Freedom Rock® artist Bubba Sorensen started work on the Cerro Gordo County rock this week at the corner of Main Avenue and 8th Street.-Reporter photo by Chris Barragy.
by Marianne Gasaway
Bruce Trebil is watching with pride as a Freedom Rock is being painted this week at the corner of Main and 8th Streets. Trebil has been anxiously awaiting the arrival of artist Ray Michael Sorensen II, better known as ‘Bubba,’ not only because he is a veteran, but because some of the paint Sorensen will use to create a unique tribute to Cerro Gordo County contains the ashes of his friend, Army veteran Louis (Butch) Raprager.
“We were best friends since the age of three. We considered each other brothers,” explained Bruce. “When we heard there might be a Freedom Rock here we thought that would be a perfect tribute to Butch.”
Sorensen tells the story that as a young child he began drawing, and later painted his first mural on a large, approximately 12-foot tall, 60-90 ton rock that made his artwork known throughout the world— The Freedom Rock. While attending college, Bubba was inspired by the movie, “Saving Private Ryan” and painted a sincere thank you to veterans on the rock. The work was so appreciated that local veterans encouraged him to continue painting the rock every year for Memorial Day. He has painted the rock with different tributes to our nation’s veterans every year since 1999.
Sorensen’s original Freedom Rock is located along Iowa Highway 25 near Menlo in western Iowa approximately one mile (1.6 km) south of exit 86 on Interstate 80.
Bruce and his wife, Donna, said they have visited other Freedom Rocks throughout the State and were aware of Sorensen’s willingness to incorporate cremains of veterans into the paint he uses on rocks. Bruce supplied proof that his friend, Butch, was a veteran and he met with the artist Sunday before he started work on the rock.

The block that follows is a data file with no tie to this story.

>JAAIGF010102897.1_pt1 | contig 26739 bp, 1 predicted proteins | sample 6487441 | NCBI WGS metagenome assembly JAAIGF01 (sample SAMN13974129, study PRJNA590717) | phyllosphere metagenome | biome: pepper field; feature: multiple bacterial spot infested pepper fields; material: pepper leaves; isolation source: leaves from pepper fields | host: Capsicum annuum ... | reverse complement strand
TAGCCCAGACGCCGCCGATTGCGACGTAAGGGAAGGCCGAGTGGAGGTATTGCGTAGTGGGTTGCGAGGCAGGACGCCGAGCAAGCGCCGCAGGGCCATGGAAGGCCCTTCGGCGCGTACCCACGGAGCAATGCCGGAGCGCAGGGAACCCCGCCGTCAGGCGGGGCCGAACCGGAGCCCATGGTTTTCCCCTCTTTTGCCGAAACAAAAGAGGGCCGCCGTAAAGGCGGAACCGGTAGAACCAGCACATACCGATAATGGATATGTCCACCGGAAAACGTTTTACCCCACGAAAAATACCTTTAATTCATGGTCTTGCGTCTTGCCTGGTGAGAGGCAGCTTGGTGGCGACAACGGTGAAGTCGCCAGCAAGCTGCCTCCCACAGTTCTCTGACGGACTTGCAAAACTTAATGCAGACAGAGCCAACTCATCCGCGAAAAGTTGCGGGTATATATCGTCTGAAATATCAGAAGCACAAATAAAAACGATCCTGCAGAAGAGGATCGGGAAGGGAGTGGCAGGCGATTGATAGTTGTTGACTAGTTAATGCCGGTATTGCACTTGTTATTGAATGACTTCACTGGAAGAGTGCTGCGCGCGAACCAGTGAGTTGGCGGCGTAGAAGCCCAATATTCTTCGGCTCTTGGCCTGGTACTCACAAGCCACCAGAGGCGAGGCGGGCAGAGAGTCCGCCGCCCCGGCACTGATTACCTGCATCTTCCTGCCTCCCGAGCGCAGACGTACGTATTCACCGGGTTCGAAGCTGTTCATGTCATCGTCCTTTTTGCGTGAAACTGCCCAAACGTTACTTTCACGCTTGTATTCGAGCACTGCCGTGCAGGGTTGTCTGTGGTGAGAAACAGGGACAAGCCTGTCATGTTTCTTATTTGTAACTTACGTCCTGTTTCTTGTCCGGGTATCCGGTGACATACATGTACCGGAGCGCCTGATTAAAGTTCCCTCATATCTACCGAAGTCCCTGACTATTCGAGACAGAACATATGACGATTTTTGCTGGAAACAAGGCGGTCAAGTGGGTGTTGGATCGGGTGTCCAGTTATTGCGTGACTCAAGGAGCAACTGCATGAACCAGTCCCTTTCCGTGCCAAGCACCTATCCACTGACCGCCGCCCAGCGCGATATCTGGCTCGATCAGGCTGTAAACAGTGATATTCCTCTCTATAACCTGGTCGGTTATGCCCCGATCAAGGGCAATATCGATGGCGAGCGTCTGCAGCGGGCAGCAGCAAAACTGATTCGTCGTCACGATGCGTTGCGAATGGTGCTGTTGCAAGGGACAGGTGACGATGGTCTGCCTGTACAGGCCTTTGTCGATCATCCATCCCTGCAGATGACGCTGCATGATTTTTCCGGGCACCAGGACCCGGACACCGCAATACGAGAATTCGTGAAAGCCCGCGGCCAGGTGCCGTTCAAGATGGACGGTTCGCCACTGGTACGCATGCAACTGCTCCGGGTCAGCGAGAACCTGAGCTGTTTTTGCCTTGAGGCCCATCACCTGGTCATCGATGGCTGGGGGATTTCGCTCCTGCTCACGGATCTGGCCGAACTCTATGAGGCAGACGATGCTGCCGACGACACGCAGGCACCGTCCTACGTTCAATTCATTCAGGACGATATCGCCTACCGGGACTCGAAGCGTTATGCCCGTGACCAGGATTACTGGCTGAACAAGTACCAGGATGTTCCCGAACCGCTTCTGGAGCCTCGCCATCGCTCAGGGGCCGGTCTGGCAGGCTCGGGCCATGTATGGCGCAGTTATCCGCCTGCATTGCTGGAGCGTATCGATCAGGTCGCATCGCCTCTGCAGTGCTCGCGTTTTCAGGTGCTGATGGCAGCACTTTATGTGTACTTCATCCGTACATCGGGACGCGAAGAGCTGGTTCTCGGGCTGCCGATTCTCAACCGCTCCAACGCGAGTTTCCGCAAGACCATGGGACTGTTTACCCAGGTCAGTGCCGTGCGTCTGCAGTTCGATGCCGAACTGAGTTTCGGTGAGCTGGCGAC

“Bubba told us he would use that paint in a place of honor— near the top of the rock,” said Bruce, adding that Butch’s wife was also pleased to honor her husband at the Freedom Rock.
“In the 11th grade Butch joined the Army. I stayed in school and when I graduated I joined the Marine Corps,” explained Bruce, now 71. He served two tours in Vietnam. When he came back we got together again and it was like we had never been apart. We were more than friends; he was a brother to me. His whole family was pretty much my family.”
Butch went on to live in California and North Carolina before returning to Mason City and again renewing his friendship with Bruce and Donna. He passed away five years ago from Parkinson’s Disease, the result of his exposure to Agent Orange.
“We are so excited that Clear Lake will have a Freedom Rock. We can’t describe it in words,” added Donna. “It’s a great tribute for all veterans.”
Sorensen is expected to finish work on the rock this week. The most visible part of his creation so far is his trademark